Letter to Friedrich Engels, April 23, 1866

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To Engels in Manchester

[London,] 23 April 1866[edit source]

Dear Fred,

You will have had little difficulty in explaining my long silence as arising from the mental condition that is generated by more than 2 weeks of incessant toothache and rheumatism. However, a turning-point appears to have been reached today.

As the pain of the rheumatism, which was particularly acute at night, greatly interfered with my sleep and my whole domestic routine — as a consequence of which I was several times attacked by vomiting — I thought it wise to stop, or suspend, the arsenic. But I shall continue with it again now (if a turning-point has really been reached). Nor is there the slightest sign of any furuncular or carbuncular bother, and I have not the slightest doubt that once I am over these incidents, which are connected more with the weather, I shall be fully restored. But indeed it is high time as I have already lost so much time.

With the ‘International’ the situation is as follows: since my return discipline has by and large been re-established. The successful intervention of the ‘International’ in the tailors’ strike (by means of letters from the secretaries for France, Belgium, etc.) has also created a sensation among the Trades Unions here. With respect to the Geneva Congress, I have resolved to do all that I can here to promote its success, but not to attend it in person. I thereby evade all personal responsibility for its conduct.

As far as The Commonwealth is concerned, the encroachments of Miall et Co. would be more tolerable if they were at least founded on the pretext of financial assistance really worthy of mention. But the fellows are exceedingly liberal with good advice and petty criticisms, and exceedingly parsimonious with cash, so that the existence of the paper is assured only from one week to the next. Its readership is spreading week by week, but a penny paper, be it ever so successful, needs to be funded for at least a year ahead. To make it self-supporting in a shorter space of time is quite out of the question. If the paper is for the moment no worse than it is, then that is thanks to Fox alone, who has to fight a continuing battle.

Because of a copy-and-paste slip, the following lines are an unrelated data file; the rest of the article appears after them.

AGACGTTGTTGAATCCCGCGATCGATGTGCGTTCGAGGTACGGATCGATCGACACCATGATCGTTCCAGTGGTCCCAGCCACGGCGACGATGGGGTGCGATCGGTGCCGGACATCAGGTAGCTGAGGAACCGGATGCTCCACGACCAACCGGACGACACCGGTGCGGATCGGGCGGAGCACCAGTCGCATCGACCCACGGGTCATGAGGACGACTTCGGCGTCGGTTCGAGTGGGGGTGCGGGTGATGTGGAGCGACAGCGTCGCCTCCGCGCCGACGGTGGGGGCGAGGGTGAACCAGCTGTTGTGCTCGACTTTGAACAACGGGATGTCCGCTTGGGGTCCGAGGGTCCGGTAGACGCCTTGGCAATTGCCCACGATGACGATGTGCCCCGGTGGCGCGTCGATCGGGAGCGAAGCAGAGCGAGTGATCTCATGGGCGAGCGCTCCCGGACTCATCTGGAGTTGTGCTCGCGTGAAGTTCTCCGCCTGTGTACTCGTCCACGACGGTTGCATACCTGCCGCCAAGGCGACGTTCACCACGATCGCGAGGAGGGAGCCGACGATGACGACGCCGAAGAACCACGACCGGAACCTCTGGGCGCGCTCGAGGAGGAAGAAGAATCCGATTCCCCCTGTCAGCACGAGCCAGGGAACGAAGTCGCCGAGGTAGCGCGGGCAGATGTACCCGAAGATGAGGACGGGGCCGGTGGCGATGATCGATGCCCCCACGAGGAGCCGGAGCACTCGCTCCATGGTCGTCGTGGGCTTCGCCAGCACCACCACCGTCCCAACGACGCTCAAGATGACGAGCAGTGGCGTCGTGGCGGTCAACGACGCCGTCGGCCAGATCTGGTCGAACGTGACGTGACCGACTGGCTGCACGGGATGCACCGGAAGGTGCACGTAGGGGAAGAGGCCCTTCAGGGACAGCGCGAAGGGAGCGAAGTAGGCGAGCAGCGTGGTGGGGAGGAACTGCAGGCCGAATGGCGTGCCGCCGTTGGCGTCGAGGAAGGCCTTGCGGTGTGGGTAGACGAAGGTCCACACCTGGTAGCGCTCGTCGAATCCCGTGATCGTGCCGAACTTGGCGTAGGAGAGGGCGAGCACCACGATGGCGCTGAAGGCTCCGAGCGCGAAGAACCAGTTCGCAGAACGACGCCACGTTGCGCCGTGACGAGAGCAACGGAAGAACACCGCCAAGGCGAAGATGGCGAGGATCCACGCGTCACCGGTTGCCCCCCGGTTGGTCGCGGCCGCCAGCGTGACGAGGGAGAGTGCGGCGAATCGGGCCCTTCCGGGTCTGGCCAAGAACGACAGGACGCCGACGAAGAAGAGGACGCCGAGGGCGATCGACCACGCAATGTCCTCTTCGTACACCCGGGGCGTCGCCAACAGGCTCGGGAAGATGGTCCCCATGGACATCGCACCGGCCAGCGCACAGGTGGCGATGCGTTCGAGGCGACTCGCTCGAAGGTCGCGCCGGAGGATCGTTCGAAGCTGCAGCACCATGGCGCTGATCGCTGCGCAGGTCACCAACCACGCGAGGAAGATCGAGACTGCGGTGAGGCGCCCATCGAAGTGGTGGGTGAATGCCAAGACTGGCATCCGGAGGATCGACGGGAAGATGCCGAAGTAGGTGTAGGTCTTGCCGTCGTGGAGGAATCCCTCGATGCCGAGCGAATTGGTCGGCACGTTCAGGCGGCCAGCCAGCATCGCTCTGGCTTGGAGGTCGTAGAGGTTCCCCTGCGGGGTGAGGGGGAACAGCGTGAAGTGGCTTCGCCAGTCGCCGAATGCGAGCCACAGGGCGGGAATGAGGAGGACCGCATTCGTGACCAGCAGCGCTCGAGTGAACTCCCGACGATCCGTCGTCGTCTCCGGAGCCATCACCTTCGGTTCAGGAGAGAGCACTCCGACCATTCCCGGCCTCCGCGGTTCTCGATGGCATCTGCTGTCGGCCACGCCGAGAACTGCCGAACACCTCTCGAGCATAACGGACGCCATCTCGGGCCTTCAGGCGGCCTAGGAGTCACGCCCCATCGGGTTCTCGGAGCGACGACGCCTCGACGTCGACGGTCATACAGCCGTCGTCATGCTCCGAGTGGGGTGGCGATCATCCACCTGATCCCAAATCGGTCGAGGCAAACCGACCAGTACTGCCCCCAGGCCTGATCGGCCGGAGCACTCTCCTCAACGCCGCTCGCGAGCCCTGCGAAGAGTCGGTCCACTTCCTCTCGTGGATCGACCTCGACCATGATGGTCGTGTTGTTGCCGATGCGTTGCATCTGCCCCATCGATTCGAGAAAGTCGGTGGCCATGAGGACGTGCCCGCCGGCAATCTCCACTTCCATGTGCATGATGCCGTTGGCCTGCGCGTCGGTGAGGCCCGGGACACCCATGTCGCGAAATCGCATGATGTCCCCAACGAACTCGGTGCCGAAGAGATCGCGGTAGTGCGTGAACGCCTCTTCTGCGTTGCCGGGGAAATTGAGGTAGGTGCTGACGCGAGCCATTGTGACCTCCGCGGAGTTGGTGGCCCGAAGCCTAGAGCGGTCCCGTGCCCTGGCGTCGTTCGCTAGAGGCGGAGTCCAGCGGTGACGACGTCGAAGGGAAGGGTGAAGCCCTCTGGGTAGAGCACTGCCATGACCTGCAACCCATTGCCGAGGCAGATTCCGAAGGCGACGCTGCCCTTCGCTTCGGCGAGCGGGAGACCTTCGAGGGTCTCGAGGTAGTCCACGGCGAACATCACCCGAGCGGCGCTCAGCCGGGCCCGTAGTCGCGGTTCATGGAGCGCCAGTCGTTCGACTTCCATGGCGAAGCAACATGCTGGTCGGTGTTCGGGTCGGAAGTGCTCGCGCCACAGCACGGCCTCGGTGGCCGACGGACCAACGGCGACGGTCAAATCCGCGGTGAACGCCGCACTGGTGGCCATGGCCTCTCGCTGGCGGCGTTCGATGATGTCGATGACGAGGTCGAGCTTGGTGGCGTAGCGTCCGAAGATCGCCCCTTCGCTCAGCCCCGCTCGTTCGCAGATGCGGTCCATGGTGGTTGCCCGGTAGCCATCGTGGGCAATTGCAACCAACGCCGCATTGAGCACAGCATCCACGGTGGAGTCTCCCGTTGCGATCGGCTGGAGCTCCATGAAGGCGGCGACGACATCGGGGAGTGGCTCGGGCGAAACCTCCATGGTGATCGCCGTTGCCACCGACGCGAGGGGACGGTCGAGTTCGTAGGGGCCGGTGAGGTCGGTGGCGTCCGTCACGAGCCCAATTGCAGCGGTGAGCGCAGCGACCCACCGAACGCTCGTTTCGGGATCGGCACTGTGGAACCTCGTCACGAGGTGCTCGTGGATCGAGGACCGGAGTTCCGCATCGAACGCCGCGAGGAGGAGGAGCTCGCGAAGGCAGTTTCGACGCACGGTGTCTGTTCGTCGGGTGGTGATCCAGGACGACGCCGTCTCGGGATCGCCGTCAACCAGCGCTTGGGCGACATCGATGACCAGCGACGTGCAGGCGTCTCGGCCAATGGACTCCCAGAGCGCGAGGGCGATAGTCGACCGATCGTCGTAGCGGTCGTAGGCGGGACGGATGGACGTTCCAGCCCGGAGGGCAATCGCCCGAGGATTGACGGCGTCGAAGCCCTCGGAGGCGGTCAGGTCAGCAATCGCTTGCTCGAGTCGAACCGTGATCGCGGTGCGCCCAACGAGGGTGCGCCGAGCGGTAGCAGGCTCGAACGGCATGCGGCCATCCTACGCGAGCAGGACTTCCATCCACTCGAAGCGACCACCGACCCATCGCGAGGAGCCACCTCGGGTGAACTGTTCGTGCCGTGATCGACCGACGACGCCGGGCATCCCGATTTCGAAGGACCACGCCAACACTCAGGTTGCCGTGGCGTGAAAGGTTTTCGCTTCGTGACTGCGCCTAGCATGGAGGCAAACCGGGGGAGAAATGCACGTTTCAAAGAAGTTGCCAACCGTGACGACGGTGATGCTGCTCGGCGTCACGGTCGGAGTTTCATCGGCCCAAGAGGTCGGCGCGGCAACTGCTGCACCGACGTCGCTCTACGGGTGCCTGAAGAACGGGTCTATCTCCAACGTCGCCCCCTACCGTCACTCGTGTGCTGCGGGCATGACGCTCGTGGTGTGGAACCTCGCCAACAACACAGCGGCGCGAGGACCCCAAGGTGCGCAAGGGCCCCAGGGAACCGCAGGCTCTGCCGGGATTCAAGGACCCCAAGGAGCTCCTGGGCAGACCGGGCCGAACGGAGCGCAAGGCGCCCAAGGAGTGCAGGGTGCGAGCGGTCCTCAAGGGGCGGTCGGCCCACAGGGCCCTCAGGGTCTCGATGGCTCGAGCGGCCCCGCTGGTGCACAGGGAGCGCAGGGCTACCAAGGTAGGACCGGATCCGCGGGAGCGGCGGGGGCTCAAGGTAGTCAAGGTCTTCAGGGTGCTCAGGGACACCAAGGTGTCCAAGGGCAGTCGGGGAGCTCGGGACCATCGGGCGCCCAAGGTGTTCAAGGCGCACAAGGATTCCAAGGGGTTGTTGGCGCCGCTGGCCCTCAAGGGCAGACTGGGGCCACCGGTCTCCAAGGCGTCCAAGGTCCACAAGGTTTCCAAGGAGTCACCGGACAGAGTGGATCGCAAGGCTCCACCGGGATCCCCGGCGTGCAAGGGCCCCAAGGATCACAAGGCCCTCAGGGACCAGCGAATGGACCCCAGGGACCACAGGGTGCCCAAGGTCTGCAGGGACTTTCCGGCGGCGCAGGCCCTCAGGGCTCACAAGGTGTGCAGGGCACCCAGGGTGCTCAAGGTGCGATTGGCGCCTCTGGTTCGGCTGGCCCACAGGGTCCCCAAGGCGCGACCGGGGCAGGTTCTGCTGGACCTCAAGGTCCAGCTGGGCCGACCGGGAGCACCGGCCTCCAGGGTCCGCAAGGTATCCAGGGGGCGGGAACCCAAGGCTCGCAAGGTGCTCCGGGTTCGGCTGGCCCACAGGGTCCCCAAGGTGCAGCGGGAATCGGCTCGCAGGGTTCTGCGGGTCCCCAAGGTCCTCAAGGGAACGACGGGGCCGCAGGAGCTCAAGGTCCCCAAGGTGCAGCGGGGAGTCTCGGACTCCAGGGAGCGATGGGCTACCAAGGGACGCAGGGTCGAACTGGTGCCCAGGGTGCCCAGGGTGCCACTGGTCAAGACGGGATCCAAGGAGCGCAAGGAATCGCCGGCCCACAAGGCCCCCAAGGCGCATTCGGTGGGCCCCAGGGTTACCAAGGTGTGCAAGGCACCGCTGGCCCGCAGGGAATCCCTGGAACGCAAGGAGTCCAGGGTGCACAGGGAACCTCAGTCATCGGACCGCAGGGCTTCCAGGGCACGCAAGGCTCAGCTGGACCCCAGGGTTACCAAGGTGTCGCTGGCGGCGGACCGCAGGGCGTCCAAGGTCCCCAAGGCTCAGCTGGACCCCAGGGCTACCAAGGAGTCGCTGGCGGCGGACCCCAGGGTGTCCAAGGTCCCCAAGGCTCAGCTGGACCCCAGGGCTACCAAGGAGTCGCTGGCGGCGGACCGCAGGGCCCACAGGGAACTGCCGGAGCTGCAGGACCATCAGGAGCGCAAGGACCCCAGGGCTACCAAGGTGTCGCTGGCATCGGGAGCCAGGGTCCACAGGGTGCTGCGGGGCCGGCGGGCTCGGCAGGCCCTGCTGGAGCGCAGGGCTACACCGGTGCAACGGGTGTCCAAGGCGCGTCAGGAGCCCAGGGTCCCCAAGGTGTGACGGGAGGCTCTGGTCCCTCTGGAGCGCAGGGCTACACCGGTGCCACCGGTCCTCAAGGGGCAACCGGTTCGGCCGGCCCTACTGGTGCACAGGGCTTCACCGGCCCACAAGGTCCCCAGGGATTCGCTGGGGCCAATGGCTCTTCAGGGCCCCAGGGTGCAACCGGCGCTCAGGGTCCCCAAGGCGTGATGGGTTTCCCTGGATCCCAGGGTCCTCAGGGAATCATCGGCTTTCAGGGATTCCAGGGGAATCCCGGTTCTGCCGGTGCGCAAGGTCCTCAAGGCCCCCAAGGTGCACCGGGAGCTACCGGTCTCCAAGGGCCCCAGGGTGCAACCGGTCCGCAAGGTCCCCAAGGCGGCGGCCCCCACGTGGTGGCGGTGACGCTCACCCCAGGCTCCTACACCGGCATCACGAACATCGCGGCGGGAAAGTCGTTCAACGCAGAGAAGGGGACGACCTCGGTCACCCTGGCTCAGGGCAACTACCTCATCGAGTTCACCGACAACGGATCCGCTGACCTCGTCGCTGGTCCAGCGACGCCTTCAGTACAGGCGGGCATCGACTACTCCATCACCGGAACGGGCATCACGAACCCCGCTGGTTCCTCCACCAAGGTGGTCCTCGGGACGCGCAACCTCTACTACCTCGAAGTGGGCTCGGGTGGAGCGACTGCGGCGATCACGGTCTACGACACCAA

For the present, they do not seem to be coming to blows in the Fatherland after all. Prussian braggadocio is slow indeed to draw the sword! Whatever the outcome, we shall have the pleasure of a Prussian disgrace before both a domestic and foreign audience. For all that, it still seems uncertain whether war might not break out one fine morning. The Russians want war (although they have indeed already gained and are continuing to gain much merely from the bickering and bellicose threats in Germany), and for Bonaparte it would be a God-send. At all events, Mr Bismarck has set ‘the movement’ going again in Germany.

The phase of the Civil War over, only now have the United States really entered the revolutionary phase, and the European wiseacres who believe in the omnipotence of Mr Johnson will soon be disappointed.

In England, the Tories and Palmerstonian Whigs really deserve thanks for frustrating Russell’s quiet settlement. At one of the latest sittings, Mr Gladstone himself, expressed his ‘melancholy’ conviction that now, quite contrary to his benevolent expectations, a ‘long series of struggles’ was imminent.

What do you say to the ‘8th’ sage of the world — [J.S.] Mill?

Best regards to Mrs Lizzy.

Tout à vous
K. M.